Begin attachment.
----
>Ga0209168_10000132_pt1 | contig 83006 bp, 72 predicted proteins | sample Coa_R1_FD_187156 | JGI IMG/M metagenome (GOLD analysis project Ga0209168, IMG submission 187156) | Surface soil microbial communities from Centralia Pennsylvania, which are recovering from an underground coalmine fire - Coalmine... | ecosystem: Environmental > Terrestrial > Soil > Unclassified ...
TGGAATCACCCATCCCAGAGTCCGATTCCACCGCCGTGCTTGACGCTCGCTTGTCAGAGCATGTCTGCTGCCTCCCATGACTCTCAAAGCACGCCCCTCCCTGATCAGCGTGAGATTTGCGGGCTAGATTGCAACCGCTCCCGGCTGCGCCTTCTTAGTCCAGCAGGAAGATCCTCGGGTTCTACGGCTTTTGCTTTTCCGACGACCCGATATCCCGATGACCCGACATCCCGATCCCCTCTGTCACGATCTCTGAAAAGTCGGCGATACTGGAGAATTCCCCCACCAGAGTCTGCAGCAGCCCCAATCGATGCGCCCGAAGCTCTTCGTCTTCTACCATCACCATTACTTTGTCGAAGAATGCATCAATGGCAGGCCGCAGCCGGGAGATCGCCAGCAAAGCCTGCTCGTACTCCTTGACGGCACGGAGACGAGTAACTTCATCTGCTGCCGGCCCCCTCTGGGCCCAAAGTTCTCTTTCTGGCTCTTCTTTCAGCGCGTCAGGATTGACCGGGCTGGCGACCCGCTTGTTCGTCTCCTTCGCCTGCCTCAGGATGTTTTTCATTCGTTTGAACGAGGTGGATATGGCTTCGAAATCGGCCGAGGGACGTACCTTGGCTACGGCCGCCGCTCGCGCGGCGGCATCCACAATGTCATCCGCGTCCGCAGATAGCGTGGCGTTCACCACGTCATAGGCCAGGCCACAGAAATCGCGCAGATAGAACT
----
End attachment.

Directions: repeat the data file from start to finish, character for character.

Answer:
>Ga0209168_10000132_pt1 | contig 83006 bp, 72 predicted proteins | sample Coa_R1_FD_187156 | JGI IMG/M metagenome (GOLD analysis project Ga0209168, IMG submission 187156) | Surface soil microbial communities from Centralia Pennsylvania, which are recovering from an underground coalmine fire - Coalmine... | ecosystem: Environmental > Terrestrial > Soil > Unclassified ...
TGGAATCACCCATCCCAGAGTCCGATTCCACCGCCGTGCTTGACGCTCGCTTGTCAGAGCATGTCTGCTGCCTCCCATGACTCTCAAAGCACGCCCCTCCCTGATCAGCGTGAGATTTGCGGGCTAGATTGCAACCGCTCCCGGCTGCGCCTTCTTAGTCCAGCAGGAAGATCCTCGGGTTCTACGGCTTTTGCTTTTCCGACGACCCGATATCCCGATGACCCGACATCCCGATCCCCTCTGTCACGATCTCTGAAAAGTCGGCGATACTGGAGAATTCCCCCACCAGAGTCTGCAGCAGCCCCAATCGATGCGCCCGAAGCTCTTCGTCTTCTACCATCACCATTACTTTGTCGAAGAATGCATCAATGGCAGGCCGCAGCCGGGAGATCGCCAGCAAAGCCTGCTCGTACTCCTTGACGGCACGGAGACGAGTAACTTCATCTGCTGCCGGCCCCCTCTGGGCCCAAAGTTCTCTTTCTGGCTCTTCTTTCAGCGCGTCAGGATTGACCGGGCTGGCGACCCGCTTGTTCGTCTCCTTCGCCTGCCTCAGGATGTTTTTCATTCGTTTGAACGAGGTGGATATGGCTTCGAAATCGGCCGAGGGACGTACCTTGGCTACGGCCGCCGCTCGCGCGGCGGCATCCACAATGTCATCCGCGTCCGCAGATAGCGTGGCGTTCACCACGTCATAGGCCAGGCCACAGAAATCGCGCAGATAGAACT